In this Episode of Love your Diagnosis, I talk with Andi Herman about her diagnosis of Obesity and living with a relationship to food that was a tapestry of using it to self soothe, for comfort, but also feeling the effects of shame around it as well.
Andi struggled with her body image and relationship to food from a young age and that carried into adulthood. She tried a myriad of ways to stay at a healthy weight but nothing really worked for her......until she was pointed, rather awkwardly, into looking into lapband surgery.
For Andi this was a success and she shares the ins and outs of it in this episode.
You can email Andi here to ask her anything related to this here:
This is the book written by Andi's surgeon which I found helpful at the time but may be a little out of date now: https://www.amazon.com.au/The-Lap-Band-Solution/dp/0522854125
To find out some ways you can look at using traditional plants as part of your wellness journey particularly for brain enhancing herbs click on the link below
You can get my book here which is a raw and honest dialogue of how I went from completely using allopathic medicine to manage a diagnosis of epilepsy, to only using a small amount of medicine and managing the rest with lifestyle choices and other wonderful plant medicines and supplements
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A little side note:
These shows are meant to create food for thought for people going through similar situations. Planting seeds of information about things that perhaps you never knew could and might assist in treating and managing the symptoms associated with your diagnosis.
Alternative treatments are out there to be used, alongside allopathic medicine, or instead of.
That part is completely up to you, but gaining knowledge is the first part in empowering yourself back to health.
I really hope you get some good ol' nuggets of info from these interviews so you can go and start researching yourself and perhaps even start experimenting on the treatment that feels right for you instead of just letting someone else direct your health decisions.
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Thanks for listening and thanks for wanting to empower yourselves to be the best human you
All right. Welcome to the show, Andi Herman. The great thing about me interviewing Andi is that we went to school together, probably haven't really crossed paths since have we?
Not really not really, I guess I am I sort of, well, the one time we kind of do cross paths was when I read electro girl. And then within literally within a couple of days of finishing this, I witnessed someone I care about very deeply in my family, having his first grand mal seizure. It was like the timing was freaky. So we had a little bit of chitchat about that.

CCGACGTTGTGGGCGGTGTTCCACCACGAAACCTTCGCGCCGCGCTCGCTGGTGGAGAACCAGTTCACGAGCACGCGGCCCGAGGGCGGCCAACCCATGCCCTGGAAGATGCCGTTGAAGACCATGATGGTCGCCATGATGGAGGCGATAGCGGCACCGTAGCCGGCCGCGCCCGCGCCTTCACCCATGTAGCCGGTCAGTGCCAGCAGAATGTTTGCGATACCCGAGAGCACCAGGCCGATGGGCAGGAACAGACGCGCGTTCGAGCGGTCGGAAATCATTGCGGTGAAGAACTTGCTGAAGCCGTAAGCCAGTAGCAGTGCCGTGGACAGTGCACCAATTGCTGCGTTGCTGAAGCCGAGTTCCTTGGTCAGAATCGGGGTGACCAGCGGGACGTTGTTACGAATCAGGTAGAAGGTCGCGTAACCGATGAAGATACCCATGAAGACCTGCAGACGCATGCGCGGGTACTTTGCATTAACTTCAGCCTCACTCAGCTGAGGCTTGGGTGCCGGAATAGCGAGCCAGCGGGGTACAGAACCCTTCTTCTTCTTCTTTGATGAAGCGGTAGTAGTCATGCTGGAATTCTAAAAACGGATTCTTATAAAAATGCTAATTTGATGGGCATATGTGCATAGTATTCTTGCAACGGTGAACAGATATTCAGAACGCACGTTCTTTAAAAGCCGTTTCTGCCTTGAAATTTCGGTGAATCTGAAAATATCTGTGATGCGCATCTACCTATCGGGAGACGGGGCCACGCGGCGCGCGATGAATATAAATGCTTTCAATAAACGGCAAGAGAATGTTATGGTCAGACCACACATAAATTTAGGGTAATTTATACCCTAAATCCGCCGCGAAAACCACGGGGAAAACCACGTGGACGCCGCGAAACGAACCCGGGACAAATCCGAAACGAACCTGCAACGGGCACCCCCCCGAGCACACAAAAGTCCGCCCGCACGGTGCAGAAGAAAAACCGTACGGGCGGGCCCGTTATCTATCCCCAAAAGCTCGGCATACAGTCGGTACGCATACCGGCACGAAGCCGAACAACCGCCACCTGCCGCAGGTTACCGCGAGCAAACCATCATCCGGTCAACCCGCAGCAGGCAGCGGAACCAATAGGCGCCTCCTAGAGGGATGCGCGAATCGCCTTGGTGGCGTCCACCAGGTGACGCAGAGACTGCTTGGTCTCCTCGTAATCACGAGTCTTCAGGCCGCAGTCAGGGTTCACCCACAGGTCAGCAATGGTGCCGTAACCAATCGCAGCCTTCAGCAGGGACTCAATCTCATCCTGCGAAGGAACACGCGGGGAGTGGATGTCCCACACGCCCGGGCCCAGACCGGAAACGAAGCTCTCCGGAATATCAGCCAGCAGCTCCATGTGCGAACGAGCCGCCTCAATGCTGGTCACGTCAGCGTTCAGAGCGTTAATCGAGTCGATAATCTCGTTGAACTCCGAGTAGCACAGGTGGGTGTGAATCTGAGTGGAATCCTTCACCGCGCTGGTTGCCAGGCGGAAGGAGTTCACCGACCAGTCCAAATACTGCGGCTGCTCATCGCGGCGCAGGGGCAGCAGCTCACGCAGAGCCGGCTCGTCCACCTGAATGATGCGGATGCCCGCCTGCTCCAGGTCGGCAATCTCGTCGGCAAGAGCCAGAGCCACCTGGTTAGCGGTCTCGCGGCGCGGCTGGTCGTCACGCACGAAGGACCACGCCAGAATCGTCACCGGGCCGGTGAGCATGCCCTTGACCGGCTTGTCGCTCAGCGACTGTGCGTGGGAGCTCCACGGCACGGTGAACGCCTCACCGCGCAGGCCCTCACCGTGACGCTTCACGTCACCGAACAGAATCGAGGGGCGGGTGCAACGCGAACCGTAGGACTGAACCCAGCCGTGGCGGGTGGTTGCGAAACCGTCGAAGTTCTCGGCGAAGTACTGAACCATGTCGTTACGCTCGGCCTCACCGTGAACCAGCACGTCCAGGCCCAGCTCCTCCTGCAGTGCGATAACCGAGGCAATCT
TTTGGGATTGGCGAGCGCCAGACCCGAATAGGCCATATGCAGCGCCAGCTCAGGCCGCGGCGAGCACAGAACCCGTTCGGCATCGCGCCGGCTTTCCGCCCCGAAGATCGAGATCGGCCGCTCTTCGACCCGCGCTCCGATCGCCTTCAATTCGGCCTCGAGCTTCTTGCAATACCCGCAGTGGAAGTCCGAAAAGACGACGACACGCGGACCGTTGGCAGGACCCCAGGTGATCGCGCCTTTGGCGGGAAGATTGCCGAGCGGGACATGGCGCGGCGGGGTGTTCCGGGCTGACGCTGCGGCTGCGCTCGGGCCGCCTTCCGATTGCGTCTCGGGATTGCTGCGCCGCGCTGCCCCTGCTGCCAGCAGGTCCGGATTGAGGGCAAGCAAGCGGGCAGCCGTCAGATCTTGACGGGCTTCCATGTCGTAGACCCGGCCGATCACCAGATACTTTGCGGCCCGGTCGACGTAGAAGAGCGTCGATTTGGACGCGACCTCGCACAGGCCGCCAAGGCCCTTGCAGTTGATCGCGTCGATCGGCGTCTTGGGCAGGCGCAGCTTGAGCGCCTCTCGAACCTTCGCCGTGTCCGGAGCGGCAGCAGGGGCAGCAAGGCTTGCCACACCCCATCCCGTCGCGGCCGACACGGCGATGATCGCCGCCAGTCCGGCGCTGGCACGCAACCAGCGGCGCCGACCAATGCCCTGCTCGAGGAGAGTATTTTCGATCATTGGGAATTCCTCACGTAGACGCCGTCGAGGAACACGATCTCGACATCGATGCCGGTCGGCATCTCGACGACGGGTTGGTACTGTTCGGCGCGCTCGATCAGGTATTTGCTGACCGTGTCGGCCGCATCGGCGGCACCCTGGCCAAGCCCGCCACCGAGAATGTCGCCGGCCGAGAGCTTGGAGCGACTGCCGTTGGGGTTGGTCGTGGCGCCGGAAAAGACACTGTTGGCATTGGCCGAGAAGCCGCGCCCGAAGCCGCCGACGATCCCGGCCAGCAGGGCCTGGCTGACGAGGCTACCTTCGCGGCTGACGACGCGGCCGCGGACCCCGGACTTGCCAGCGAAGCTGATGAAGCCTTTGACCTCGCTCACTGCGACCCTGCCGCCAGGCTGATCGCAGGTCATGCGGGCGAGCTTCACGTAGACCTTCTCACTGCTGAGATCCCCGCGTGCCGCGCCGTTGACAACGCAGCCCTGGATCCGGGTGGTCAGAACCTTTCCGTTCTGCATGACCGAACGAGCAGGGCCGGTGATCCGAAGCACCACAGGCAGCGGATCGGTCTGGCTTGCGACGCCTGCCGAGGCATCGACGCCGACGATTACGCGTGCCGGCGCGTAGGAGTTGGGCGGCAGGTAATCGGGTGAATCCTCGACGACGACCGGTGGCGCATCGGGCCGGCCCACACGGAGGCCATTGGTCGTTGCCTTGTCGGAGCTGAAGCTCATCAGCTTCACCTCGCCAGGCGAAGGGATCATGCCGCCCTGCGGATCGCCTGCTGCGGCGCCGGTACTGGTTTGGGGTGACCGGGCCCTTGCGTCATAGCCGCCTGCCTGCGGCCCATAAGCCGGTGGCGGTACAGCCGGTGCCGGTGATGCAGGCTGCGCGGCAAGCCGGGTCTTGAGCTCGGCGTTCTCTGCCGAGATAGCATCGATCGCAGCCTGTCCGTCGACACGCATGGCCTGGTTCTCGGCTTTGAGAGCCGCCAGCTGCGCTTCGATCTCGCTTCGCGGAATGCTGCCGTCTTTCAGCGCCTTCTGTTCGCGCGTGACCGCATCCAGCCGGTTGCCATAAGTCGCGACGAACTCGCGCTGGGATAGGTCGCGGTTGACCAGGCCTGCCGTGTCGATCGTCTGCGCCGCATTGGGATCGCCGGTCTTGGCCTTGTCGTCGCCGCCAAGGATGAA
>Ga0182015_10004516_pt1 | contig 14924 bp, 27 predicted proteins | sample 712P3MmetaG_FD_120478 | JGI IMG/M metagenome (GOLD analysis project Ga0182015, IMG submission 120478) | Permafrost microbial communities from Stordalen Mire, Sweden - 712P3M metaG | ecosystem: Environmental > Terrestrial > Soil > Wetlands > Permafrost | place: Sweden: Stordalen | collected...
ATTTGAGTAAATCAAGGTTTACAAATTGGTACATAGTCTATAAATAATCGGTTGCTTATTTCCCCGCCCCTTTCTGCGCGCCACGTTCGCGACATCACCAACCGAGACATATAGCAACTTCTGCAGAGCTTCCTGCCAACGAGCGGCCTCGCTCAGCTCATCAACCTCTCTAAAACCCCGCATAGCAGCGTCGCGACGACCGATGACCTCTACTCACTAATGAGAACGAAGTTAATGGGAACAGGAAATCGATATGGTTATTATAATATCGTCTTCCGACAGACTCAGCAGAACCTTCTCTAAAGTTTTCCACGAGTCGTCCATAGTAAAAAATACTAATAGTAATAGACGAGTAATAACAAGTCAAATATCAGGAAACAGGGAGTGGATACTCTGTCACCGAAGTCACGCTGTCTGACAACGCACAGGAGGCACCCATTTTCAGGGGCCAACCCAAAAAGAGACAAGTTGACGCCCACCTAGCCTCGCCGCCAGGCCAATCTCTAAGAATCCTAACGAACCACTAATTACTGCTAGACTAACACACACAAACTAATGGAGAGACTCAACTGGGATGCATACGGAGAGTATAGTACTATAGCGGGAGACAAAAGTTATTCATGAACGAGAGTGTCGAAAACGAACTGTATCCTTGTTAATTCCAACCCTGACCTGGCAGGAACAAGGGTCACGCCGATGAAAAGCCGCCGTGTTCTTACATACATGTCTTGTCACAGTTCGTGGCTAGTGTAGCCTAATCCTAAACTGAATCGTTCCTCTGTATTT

. Ye ah, the time that was like, very poignant.
Yeah,, because I'd actually done first aid courses, but years before, and it just, you know, little things like it was just that reminder that all I needed to do was, you know, keep him safe, and keep his head safe and do all that sort of stuff. So there were 25 family members standing around, we're at Brisbane Airport, on our way to a family holiday. And he dropped like a stone right in front of me. And everything I've read in your book just went straight into my brain. And I just went right, I know what to do right now. And it was awesome. And everyone else stood around going what's going on?
Oh, that totally makes it all worth it. Really good. Good, good, good. But this next moment in time is all about you, Andi, and I want to thank you for coming on, I basically will start with what is the diagnosis that you have lived with? How long ago was this diagnosis, you know, given to you, and a brief description of what it is,
it's pretty bloody straightforward. The doctors would have called my condition, obesity, I was fat, basically. Still am a bit but you know, not bad fat, it's all good. So we probably became friends. And we were about 11. And that was around the time I hit puberty. And every year, from there on, I just kept putting on a couple of kilos, just kept getting bigger and bigger and bigger. And, you know, by the time I was 15, or 16, I'd been to Jenny Craig and Weight Watchers, I'd had hypnotherapy to reduce my appetite. I've been on weight loss pills I'd done. You know, literally, as an adolescent with a growing body, I was doing all this shit to myself with support and blessing from my parents, and GP and whatnot, and getting all kinds of hideous messages about my body image and how it looked. And I was self soothing with food. So I just kept getting bigger and bigger.
So can you pinpoint because I was also quite an overweight teenager. I don't remember you being as big as you say that you were.
And I don't remember you being overweight at all. So there you go. How funny is that?
Was there something because I know where my body image stuff started from? Was there a significant point in your younger life, which you can remember was the catalyst for you going, I'm just gonna eat to soothe this.